Carotid-cavernous fistulas (CCFs) are abnormal arteriovenous communications in the cavernous sinus. Direct CCFs result from a tear in the intracavernous carotid artery. Indirect CCFs generally occur spontaneously and cause more subtle signs. Direct CCFs, which typically have high flow, usually present with ocular-orbital venous congestive features and cephalic bruit. Indirect CCFs, which typically have low flow, present with similar but more muted clinical features. Direct CCFs are always treated with endovascular methods. The goal is to occlude the fistula but preserve the patency of the internal carotid artery (ICA). Agents include detachable coils or liquid embolic agents delivered transarterially or transvenously. Arterial porous or covered stents are often used adjunctively. In rare cases, the ICA must be occluded. Indirect CCFs are only treated if symptoms are intractable or intolerable or if vision is threatened. The goal is to interrupt the fistulous communications and decrease the pressure in the cavernous sinus. The traditional approach has been transarterial embolization with liquid agents, particularly n-butyl cyanoacrylate (n-BCA). However, the multiplicity of arterial feeders and the low success rate in occluding indirect CCFs by the arterial route has led to a preference for transvenous embolization, most commonly via the inferior petrosal sinus. If that sinus is impassable, alternative routes include the pterygoid venous plexus, superior petrosal sinus, facial vein, or ophthalmic veins. The cavernous sinus is occluded with coils, liquid embolic agents, or both. The use of ethylene vinyl alcohol copolymer (Onyx), an agent that may be superior to n-BCA because it may allow better distal fistula penetration. However, more safety and efficacy data must be accumulated. When experienced interventionalists are involved, the success rate for closing direct fistulas is 85%-99% and for closing indirect fistulas is 70%-78%. Serious complications are relatively infrequent.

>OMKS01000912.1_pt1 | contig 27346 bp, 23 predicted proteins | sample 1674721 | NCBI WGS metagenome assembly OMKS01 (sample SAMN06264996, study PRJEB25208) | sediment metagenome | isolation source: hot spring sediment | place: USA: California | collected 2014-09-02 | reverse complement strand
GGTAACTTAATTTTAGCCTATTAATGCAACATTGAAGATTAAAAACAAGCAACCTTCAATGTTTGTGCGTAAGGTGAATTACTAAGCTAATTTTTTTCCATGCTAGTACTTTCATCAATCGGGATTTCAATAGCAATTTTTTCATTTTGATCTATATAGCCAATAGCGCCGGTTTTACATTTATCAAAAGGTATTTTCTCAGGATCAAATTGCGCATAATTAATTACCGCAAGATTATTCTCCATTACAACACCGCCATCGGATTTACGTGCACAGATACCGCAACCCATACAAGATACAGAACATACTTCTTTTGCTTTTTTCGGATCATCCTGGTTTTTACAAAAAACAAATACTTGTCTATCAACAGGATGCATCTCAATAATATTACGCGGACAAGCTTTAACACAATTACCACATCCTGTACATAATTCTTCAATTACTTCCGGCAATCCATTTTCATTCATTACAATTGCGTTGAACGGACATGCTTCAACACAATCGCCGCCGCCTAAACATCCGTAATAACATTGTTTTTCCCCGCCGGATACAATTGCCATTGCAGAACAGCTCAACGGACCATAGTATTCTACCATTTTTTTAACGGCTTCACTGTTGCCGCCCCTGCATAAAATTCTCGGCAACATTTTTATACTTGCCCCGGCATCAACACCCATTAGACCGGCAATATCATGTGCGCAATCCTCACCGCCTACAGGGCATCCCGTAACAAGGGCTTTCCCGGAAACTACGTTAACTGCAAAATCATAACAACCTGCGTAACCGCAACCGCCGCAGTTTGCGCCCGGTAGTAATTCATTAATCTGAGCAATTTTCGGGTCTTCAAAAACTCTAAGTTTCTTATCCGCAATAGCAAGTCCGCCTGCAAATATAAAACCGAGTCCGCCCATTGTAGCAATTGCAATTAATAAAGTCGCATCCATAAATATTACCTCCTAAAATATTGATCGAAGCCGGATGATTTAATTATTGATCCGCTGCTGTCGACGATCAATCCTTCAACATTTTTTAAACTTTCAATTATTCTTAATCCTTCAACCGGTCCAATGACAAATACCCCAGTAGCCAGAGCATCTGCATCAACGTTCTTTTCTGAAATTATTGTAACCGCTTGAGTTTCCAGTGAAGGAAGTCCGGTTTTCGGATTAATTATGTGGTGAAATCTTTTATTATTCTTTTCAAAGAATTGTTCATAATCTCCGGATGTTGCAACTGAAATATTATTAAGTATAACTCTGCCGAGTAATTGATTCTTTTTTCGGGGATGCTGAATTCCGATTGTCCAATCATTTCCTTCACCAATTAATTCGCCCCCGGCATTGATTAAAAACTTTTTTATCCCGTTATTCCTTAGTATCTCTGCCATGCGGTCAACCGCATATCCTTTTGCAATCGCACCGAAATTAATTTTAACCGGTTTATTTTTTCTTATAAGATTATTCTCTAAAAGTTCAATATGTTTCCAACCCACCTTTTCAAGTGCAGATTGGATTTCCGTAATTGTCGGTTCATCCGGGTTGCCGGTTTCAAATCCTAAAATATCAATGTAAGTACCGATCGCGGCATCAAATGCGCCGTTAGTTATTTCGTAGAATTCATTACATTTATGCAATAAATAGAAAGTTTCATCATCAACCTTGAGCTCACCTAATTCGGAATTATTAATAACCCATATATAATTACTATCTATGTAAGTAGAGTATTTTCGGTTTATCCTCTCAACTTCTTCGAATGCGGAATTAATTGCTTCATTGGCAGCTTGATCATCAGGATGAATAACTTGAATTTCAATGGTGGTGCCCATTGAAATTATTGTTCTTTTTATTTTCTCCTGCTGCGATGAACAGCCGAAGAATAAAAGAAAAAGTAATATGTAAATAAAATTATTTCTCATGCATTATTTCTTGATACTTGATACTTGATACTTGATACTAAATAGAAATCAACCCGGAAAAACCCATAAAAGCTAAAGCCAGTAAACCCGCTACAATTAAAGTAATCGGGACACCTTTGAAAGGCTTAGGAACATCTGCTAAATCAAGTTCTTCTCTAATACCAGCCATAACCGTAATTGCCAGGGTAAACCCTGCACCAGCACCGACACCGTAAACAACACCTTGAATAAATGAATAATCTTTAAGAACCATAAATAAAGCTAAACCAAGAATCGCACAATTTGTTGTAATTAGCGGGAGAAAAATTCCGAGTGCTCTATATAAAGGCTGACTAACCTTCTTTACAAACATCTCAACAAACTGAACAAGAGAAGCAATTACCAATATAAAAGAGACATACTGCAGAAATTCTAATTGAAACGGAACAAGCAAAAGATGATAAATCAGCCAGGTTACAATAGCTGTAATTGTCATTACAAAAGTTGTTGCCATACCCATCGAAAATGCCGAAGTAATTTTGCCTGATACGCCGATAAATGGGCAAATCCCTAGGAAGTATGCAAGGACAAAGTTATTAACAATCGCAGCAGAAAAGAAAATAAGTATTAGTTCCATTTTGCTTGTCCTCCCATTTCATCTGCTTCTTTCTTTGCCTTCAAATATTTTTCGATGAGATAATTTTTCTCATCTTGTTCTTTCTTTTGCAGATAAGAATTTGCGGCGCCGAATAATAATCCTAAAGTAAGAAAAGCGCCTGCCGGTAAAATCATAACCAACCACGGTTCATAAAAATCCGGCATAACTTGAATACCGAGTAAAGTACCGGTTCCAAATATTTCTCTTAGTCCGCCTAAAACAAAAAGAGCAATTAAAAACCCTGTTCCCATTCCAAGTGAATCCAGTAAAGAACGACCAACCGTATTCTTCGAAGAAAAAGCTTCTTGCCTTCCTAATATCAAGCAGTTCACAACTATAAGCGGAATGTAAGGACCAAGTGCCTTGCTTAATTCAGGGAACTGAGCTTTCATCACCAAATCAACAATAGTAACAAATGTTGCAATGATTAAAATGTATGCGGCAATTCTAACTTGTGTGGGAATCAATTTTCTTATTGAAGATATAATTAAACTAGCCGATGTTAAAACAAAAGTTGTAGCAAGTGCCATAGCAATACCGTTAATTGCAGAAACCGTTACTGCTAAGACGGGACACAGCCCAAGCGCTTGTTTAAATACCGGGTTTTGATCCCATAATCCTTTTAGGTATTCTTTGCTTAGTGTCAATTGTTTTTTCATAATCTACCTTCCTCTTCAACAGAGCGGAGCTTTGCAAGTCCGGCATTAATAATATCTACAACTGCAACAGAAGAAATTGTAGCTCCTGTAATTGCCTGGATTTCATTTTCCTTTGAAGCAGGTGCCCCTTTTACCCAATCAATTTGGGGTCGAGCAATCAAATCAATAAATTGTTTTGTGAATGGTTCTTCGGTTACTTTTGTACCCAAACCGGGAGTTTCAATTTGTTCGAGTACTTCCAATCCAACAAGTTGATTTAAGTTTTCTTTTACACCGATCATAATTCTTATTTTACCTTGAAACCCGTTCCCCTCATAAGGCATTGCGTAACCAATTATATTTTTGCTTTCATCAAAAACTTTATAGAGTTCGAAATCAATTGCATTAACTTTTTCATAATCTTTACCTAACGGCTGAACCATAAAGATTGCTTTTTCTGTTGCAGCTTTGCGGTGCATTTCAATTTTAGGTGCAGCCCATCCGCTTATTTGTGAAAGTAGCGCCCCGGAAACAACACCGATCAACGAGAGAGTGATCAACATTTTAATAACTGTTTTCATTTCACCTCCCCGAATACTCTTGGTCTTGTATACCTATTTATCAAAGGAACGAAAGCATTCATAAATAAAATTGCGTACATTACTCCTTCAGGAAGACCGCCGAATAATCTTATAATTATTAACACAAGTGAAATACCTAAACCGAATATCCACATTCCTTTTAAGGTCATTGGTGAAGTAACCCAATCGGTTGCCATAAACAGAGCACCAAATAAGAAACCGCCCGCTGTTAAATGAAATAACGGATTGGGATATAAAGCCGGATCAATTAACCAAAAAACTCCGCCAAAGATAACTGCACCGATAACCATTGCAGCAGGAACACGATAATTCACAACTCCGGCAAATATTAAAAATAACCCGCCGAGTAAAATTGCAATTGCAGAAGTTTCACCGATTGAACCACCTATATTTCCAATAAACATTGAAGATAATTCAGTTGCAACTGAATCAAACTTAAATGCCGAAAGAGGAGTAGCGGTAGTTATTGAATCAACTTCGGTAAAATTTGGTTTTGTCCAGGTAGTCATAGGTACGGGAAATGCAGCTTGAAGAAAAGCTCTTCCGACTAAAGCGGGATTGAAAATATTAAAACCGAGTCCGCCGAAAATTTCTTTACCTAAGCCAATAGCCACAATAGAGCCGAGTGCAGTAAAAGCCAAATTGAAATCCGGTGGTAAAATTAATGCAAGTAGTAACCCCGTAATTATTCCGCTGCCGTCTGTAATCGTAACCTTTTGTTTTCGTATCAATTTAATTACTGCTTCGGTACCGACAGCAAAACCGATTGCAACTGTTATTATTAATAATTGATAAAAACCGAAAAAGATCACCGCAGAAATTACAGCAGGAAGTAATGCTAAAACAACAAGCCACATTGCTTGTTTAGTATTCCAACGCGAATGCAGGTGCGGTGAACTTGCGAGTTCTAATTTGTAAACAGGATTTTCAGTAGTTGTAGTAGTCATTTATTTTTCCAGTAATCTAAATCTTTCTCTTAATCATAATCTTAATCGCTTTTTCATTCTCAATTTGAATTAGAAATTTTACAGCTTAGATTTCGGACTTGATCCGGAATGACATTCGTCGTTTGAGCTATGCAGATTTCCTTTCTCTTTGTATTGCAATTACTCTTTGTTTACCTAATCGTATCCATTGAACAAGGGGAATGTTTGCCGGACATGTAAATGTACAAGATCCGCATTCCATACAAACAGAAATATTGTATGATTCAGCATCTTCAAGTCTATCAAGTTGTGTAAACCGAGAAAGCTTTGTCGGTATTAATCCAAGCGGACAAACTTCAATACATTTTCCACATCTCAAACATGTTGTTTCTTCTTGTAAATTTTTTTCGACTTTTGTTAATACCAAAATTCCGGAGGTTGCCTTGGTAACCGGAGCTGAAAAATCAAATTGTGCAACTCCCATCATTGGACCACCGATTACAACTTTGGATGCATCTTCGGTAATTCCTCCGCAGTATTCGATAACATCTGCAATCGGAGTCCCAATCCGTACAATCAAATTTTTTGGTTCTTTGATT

ASJC Scopus subject areas
- Clinical Neurology